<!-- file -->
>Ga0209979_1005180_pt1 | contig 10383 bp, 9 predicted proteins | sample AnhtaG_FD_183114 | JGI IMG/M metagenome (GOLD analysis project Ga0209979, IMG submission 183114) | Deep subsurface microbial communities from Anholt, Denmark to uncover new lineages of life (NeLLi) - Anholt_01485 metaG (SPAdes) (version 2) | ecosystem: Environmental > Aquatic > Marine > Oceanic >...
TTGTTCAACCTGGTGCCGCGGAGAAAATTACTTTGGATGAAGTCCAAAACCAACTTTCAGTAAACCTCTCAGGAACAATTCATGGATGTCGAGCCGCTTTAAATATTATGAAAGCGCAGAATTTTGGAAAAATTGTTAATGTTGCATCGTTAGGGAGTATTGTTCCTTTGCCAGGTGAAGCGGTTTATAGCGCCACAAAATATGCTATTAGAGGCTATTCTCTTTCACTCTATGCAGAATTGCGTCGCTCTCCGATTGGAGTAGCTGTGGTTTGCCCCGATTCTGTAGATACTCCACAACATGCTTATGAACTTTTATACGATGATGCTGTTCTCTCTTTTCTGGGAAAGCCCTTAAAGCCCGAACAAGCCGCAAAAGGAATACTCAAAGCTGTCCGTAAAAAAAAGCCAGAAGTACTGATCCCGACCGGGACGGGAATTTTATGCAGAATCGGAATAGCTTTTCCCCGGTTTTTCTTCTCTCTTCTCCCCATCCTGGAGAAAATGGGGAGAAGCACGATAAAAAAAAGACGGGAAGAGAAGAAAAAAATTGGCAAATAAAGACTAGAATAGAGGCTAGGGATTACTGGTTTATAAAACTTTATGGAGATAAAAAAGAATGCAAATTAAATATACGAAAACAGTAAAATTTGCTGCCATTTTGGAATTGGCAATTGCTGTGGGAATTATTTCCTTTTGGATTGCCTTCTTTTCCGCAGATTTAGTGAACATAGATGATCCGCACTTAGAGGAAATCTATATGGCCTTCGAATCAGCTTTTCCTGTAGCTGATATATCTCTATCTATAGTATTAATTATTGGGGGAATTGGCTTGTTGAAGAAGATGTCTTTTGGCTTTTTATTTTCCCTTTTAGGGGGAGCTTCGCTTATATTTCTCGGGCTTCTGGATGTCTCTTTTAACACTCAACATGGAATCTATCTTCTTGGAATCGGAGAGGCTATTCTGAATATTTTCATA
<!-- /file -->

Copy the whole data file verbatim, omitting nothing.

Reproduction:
>Ga0209979_1005180_pt1 | contig 10383 bp, 9 predicted proteins | sample AnhtaG_FD_183114 | JGI IMG/M metagenome (GOLD analysis project Ga0209979, IMG submission 183114) | Deep subsurface microbial communities from Anholt, Denmark to uncover new lineages of life (NeLLi) - Anholt_01485 metaG (SPAdes) (version 2) | ecosystem: Environmental > Aquatic > Marine > Oceanic >...
TTGTTCAACCTGGTGCCGCGGAGAAAATTACTTTGGATGAAGTCCAAAACCAACTTTCAGTAAACCTCTCAGGAACAATTCATGGATGTCGAGCCGCTTTAAATATTATGAAAGCGCAGAATTTTGGAAAAATTGTTAATGTTGCATCGTTAGGGAGTATTGTTCCTTTGCCAGGTGAAGCGGTTTATAGCGCCACAAAATATGCTATTAGAGGCTATTCTCTTTCACTCTATGCAGAATTGCGTCGCTCTCCGATTGGAGTAGCTGTGGTTTGCCCCGATTCTGTAGATACTCCACAACATGCTTATGAACTTTTATACGATGATGCTGTTCTCTCTTTTCTGGGAAAGCCCTTAAAGCCCGAACAAGCCGCAAAAGGAATACTCAAAGCTGTCCGTAAAAAAAAGCCAGAAGTACTGATCCCGACCGGGACGGGAATTTTATGCAGAATCGGAATAGCTTTTCCCCGGTTTTTCTTCTCTCTTCTCCCCATCCTGGAGAAAATGGGGAGAAGCACGATAAAAAAAAGACGGGAAGAGAAGAAAAAAATTGGCAAATAAAGACTAGAATAGAGGCTAGGGATTACTGGTTTATAAAACTTTATGGAGATAAAAAAGAATGCAAATTAAATATACGAAAACAGTAAAATTTGCTGCCATTTTGGAATTGGCAATTGCTGTGGGAATTATTTCCTTTTGGATTGCCTTCTTTTCCGCAGATTTAGTGAACATAGATGATCCGCACTTAGAGGAAATCTATATGGCCTTCGAATCAGCTTTTCCTGTAGCTGATATATCTCTATCTATAGTATTAATTATTGGGGGAATTGGCTTGTTGAAGAAGATGTCTTTTGGCTTTTTATTTTCCCTTTTAGGGGGAGCTTCGCTTATATTTCTCGGGCTTCTGGATGTCTCTTTTAACACTCAACATGGAATCTATCTTCTTGGAATCGGAGAGGCTATTCTGAATATTTTCATA